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The market access function is an important one, but based on my experience, it is often misunderstood and the timing of when it should be added to the corporate leadership team and organization can vary greatly.
Market access may include the roles of developing and implementing commercial and CMS (Medicare & Medicaid) payer strategy, payer account management, developing copay card/patient assistance programs/HUBs/cash pricing, setting product pricing, building/managing account teams, access marketing piece development, etc. At some organizations, it also includes managing the trade function and/or key accounts with warehousing (3PL), wholesalers, distributors, retail chains, networks, hospitals/integrated delivery networks (IDNs), group purchasing organizations (GPOs), etc.
My market access background has mostly been with small or start-up organizations. Often, the head of market access will initially manage all functions and then appoint team members as the coverage improves, sales grow, increased budgets become available, etc.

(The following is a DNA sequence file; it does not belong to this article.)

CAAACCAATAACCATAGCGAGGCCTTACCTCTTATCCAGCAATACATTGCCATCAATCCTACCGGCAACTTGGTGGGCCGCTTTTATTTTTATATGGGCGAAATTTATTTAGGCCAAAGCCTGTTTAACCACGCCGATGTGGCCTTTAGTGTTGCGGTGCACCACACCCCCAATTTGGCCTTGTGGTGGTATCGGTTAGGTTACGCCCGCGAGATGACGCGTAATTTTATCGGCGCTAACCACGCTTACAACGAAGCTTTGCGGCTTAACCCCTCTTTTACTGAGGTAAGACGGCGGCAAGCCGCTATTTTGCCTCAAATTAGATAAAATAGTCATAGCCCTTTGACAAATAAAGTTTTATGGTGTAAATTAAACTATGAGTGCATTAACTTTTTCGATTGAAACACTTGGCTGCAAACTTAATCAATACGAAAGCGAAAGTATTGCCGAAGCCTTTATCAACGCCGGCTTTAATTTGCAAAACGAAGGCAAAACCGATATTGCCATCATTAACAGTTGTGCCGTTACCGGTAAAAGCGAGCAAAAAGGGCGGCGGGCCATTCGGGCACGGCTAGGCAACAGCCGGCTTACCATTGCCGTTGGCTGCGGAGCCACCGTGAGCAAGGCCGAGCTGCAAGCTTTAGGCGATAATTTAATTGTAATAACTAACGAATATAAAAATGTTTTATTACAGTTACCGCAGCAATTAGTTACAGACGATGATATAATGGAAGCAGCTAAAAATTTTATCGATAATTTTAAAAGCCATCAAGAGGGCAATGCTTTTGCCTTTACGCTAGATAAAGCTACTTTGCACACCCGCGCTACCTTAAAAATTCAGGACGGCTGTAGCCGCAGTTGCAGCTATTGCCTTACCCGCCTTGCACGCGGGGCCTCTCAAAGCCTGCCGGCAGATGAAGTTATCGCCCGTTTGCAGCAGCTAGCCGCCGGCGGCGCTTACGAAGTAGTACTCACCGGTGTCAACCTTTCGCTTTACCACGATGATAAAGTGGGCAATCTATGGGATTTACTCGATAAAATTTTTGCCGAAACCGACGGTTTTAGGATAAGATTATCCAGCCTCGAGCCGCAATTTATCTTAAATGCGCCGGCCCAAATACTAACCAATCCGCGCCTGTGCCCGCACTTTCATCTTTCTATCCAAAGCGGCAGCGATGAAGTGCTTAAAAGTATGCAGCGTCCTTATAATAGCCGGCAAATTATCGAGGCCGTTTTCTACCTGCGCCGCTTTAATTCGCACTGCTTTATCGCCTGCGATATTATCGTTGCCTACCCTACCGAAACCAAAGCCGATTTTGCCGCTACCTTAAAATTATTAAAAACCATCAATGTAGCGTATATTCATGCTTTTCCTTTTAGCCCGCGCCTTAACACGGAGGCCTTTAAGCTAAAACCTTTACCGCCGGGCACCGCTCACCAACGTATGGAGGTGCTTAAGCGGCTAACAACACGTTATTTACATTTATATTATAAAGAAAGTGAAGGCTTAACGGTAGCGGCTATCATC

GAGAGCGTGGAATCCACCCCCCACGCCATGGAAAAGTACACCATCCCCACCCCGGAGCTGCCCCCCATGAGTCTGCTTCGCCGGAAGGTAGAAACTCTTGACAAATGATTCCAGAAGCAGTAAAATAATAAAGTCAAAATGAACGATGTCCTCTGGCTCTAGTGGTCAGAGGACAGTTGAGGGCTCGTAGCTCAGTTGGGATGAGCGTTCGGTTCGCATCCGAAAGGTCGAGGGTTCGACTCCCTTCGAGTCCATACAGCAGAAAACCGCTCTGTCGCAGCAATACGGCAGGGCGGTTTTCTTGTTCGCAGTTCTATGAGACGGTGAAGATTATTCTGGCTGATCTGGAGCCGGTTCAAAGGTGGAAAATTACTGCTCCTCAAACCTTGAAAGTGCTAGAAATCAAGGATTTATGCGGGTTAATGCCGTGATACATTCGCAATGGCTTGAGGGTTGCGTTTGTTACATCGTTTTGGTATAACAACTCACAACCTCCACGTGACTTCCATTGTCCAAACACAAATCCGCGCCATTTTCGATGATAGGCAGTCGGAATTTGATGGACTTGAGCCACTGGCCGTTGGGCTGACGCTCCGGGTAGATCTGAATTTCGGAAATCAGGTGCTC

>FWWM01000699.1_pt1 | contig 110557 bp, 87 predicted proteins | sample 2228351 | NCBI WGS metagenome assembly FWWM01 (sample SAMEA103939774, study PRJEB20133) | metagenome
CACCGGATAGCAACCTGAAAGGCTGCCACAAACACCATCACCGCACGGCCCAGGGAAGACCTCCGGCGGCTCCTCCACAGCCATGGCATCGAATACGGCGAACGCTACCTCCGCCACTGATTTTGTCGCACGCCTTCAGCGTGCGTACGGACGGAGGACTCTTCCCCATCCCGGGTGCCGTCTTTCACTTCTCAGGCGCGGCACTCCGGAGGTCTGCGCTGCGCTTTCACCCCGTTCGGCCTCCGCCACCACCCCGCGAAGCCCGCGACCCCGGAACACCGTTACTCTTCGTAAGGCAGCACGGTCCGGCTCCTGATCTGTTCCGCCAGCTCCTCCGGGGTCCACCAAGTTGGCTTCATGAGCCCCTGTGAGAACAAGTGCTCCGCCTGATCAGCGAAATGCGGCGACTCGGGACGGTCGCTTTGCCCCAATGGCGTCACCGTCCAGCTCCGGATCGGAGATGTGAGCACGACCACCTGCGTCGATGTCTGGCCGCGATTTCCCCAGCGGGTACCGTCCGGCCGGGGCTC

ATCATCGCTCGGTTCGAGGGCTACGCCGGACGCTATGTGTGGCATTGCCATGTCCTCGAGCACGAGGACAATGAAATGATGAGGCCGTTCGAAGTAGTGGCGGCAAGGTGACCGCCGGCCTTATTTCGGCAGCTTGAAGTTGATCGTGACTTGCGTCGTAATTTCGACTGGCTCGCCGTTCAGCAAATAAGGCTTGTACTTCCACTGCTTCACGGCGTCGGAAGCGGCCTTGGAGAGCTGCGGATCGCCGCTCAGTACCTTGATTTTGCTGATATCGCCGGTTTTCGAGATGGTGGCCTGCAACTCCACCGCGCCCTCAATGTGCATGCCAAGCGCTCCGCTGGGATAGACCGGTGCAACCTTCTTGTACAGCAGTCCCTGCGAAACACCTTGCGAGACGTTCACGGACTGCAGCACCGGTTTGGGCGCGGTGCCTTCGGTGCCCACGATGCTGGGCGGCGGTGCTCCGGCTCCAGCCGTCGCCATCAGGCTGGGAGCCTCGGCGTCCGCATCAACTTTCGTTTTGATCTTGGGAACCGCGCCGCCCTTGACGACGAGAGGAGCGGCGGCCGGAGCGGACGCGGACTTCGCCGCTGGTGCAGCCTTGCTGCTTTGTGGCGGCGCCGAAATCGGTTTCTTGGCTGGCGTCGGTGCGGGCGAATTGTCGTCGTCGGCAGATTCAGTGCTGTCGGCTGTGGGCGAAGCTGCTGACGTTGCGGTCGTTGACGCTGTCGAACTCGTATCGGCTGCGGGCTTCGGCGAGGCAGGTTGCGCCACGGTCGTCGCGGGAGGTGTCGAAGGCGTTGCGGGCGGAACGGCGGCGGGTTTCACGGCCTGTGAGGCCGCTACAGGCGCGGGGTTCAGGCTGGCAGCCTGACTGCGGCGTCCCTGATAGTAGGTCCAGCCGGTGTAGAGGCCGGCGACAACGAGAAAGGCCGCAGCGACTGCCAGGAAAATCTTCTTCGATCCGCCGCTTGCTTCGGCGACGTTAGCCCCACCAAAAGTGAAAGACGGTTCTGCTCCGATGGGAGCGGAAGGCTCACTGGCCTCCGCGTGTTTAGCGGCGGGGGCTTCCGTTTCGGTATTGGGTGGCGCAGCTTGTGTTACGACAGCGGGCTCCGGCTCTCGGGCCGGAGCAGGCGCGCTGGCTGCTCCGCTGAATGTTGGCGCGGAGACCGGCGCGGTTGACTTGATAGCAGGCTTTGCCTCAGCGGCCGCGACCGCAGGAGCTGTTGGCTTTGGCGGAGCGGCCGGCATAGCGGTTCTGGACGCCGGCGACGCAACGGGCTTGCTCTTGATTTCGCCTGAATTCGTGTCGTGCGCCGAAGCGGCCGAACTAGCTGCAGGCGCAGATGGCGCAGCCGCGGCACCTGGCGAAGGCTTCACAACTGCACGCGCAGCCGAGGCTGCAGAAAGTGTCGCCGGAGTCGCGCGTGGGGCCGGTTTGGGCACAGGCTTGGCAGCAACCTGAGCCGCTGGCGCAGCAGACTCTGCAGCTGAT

This article is written mainly for the benefit of the smaller organization, but all should be able to take something away from it.
The Market Access Dilemma
Many smaller organizations have limited resources, especially when initially launching a first or new product in the market. Often, they will start with medical and regulatory to get the clinical studies going with the hospital or provider sites. Once the clinicals start to look promising in phase III trials, senior management will then hire a vice president of marketing and/or sales to begin the commercial plan. Usually, 3-6 months from the FDA Prescription Drug User Fee Act (PADUFA) date or commercial launch date, they will hire and train sales representatives. Then, they launch the product with much fanfare.
Things start to pick up and grow for a few months, until they end up hitting the payer “no coverage” wall. Often, it will take a payer one or two quarters to review and decide to cover/not cover and reimburse a new drug. Sometimes, a few claims will slip through and get approved, but once the drug is reviewed, they will stop if it is not covered. Then, eventually and unfortunately, the VPs of marketing and/or sales get the boot, since product sales are not growing.